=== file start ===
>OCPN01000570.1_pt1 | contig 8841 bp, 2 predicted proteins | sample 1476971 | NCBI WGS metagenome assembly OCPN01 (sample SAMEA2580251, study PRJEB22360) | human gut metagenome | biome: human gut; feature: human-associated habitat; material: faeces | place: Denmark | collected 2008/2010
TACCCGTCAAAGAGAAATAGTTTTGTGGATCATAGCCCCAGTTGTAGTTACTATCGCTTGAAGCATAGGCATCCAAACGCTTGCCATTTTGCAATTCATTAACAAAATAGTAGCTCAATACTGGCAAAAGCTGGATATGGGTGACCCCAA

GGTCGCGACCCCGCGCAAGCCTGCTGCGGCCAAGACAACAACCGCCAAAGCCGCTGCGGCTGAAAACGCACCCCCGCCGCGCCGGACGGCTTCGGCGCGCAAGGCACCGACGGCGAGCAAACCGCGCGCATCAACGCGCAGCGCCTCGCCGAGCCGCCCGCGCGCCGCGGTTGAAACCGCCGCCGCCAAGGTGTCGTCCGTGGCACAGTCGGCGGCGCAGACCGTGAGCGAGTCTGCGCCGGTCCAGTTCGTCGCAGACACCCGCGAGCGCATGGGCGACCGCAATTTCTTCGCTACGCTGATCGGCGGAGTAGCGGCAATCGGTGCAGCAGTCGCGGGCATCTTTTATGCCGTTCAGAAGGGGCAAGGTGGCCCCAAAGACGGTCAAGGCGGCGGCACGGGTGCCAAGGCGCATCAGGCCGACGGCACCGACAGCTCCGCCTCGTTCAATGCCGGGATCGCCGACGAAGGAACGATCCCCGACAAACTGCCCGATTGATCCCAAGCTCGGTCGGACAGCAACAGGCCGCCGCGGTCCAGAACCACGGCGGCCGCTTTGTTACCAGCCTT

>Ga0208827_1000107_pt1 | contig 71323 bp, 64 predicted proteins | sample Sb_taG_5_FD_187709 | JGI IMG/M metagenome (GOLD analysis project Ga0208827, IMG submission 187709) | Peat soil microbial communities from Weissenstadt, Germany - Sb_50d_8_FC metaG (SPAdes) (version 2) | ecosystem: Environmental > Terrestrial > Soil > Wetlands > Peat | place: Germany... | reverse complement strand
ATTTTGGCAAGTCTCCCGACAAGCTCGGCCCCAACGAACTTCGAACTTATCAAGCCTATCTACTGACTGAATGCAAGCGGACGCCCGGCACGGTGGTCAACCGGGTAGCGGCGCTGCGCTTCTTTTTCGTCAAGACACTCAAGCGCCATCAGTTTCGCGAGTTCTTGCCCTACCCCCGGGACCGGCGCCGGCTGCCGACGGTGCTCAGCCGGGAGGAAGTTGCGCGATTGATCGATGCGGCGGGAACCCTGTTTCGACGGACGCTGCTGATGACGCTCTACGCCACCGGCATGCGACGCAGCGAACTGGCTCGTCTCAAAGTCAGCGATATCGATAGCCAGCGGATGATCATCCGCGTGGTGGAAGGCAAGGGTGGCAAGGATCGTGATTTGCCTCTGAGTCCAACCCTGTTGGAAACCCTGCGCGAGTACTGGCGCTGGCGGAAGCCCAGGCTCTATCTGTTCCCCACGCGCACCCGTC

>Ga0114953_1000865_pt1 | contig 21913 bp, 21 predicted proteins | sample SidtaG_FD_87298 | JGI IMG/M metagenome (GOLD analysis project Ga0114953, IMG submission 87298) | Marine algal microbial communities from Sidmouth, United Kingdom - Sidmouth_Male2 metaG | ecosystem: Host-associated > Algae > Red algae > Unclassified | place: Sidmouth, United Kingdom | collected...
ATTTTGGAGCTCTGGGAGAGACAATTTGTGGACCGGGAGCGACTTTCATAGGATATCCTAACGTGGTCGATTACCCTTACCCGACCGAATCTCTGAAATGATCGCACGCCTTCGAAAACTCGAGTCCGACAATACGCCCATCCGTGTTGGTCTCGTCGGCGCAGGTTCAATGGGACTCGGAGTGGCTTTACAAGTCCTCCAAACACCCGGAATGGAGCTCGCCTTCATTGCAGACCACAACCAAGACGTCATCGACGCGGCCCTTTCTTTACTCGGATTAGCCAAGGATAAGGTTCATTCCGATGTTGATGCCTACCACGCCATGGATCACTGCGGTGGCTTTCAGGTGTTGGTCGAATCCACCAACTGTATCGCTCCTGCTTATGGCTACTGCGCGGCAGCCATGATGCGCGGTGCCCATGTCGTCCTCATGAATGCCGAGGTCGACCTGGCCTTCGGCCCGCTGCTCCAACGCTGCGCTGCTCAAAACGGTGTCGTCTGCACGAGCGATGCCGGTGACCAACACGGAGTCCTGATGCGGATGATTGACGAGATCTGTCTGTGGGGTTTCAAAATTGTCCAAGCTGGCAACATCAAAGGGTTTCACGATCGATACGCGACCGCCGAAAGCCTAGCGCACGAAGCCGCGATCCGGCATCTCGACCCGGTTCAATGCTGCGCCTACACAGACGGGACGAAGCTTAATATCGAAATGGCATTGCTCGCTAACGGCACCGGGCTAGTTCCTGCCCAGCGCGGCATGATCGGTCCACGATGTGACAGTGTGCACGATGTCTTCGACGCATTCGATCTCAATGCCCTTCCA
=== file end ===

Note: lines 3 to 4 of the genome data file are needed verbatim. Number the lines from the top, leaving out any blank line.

GGTCGCGACCCCGCGCAAGCCTGCTGCGGCCAAGACAACAACCGCCAAAGCCGCTGCGGCTGAAAACGCACCCCCGCCGCGCCGGACGGCTTCGGCGCGCAAGGCACCGACGGCGAGCAAACCGCGCGCATCAACGCGCAGCGCCTCGCCGAGCCGCCCGCGCGCCGCGGTTGAAACCGCCGCCGCCAAGGTGTCGTCCGTGGCACAGTCGGCGGCGCAGACCGTGAGCGAGTCTGCGCCGGTCCAGTTCGTCGCAGACACCCGCGAGCGCATGGGCGACCGCAATTTCTTCGCTACGCTGATCGGCGGAGTAGCGGCAATCGGTGCAGCAGTCGCGGGCATCTTTTATGCCGTTCAGAAGGGGCAAGGTGGCCCCAAAGACGGTCAAGGCGGCGGCACGGGTGCCAAGGCGCATCAGGCCGACGGCACCGACAGCTCCGCCTCGTTCAATGCCGGGATCGCCGACGAAGGAACGATCCCCGACAAACTGCCCGATTGATCCCAAGCTCGGTCGGACAGCAACAGGCCGCCGCGGTCCAGAACCACGGCGGCCGCTTTGTTACCAGCCTT

>Ga0208827_1000107_pt1 | contig 71323 bp, 64 predicted proteins | sample Sb_taG_5_FD_187709 | JGI IMG/M metagenome (GOLD analysis project Ga0208827, IMG submission 187709) | Peat soil microbial communities from Weissenstadt, Germany - Sb_50d_8_FC metaG (SPAdes) (version 2) | ecosystem: Environmental > Terrestrial > Soil > Wetlands > Peat | place: Germany... | reverse complement strand